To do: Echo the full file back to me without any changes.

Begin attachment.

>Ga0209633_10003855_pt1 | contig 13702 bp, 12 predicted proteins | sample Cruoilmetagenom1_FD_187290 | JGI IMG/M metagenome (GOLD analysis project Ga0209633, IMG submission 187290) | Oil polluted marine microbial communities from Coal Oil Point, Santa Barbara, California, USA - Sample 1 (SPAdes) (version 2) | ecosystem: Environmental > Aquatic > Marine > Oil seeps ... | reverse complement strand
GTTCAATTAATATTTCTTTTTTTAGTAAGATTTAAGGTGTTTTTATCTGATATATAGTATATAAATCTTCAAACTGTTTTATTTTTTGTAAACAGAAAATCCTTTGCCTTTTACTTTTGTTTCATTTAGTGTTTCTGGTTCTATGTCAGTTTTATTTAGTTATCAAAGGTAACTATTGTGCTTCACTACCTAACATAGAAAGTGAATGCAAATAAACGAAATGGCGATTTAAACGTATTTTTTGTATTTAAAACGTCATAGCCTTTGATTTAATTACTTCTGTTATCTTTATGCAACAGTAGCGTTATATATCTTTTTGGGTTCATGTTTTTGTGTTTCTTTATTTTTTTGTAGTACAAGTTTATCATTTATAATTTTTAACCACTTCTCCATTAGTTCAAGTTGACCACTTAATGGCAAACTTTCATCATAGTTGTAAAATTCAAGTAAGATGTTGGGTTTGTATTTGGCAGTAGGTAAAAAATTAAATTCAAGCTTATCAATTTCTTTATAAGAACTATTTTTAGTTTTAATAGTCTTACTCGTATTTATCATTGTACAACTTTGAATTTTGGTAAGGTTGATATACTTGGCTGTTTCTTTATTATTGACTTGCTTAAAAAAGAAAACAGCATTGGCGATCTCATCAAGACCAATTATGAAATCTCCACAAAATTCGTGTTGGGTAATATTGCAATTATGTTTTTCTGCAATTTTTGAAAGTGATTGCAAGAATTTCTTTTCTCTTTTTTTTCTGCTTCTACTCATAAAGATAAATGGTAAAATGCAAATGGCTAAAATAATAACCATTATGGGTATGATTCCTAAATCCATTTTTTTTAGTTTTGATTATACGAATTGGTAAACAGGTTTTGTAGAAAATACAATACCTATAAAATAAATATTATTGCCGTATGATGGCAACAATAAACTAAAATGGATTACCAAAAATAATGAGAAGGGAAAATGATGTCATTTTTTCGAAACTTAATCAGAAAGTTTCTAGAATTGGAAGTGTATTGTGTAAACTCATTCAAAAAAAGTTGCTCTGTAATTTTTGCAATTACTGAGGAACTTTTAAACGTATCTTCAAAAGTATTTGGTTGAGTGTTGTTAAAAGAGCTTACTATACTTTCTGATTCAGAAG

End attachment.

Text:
>Ga0209633_10003855_pt1 | contig 13702 bp, 12 predicted proteins | sample Cruoilmetagenom1_FD_187290 | JGI IMG/M metagenome (GOLD analysis project Ga0209633, IMG submission 187290) | Oil polluted marine microbial communities from Coal Oil Point, Santa Barbara, California, USA - Sample 1 (SPAdes) (version 2) | ecosystem: Environmental > Aquatic > Marine > Oil seeps ... | reverse complement strand
GTTCAATTAATATTTCTTTTTTTAGTAAGATTTAAGGTGTTTTTATCTGATATATAGTATATAAATCTTCAAACTGTTTTATTTTTTGTAAACAGAAAATCCTTTGCCTTTTACTTTTGTTTCATTTAGTGTTTCTGGTTCTATGTCAGTTTTATTTAGTTATCAAAGGTAACTATTGTGCTTCACTACCTAACATAGAAAGTGAATGCAAATAAACGAAATGGCGATTTAAACGTATTTTTTGTATTTAAAACGTCATAGCCTTTGATTTAATTACTTCTGTTATCTTTATGCAACAGTAGCGTTATATATCTTTTTGGGTTCATGTTTTTGTGTTTCTTTATTTTTTTGTAGTACAAGTTTATCATTTATAATTTTTAACCACTTCTCCATTAGTTCAAGTTGACCACTTAATGGCAAACTTTCATCATAGTTGTAAAATTCAAGTAAGATGTTGGGTTTGTATTTGGCAGTAGGTAAAAAATTAAATTCAAGCTTATCAATTTCTTTATAAGAACTATTTTTAGTTTTAATAGTCTTACTCGTATTTATCATTGTACAACTTTGAATTTTGGTAAGGTTGATATACTTGGCTGTTTCTTTATTATTGACTTGCTTAAAAAAGAAAACAGCATTGGCGATCTCATCAAGACCAATTATGAAATCTCCACAAAATTCGTGTTGGGTAATATTGCAATTATGTTTTTCTGCAATTTTTGAAAGTGATTGCAAGAATTTCTTTTCTCTTTTTTTTCTGCTTCTACTCATAAAGATAAATGGTAAAATGCAAATGGCTAAAATAATAACCATTATGGGTATGATTCCTAAATCCATTTTTTTTAGTTTTGATTATACGAATTGGTAAACAGGTTTTGTAGAAAATACAATACCTATAAAATAAATATTATTGCCGTATGATGGCAACAATAAACTAAAATGGATTACCAAAAATAATGAGAAGGGAAAATGATGTCATTTTTTCGAAACTTAATCAGAAAGTTTCTAGAATTGGAAGTGTATTGTGTAAACTCATTCAAAAAAAGTTGCTCTGTAATTTTTGCAATTACTGAGGAACTTTTAAACGTATCTTCAAAAGTATTTGGTTGAGTGTTGTTAAAAGAGCTTACTATACTTTCTGATTCAGAAG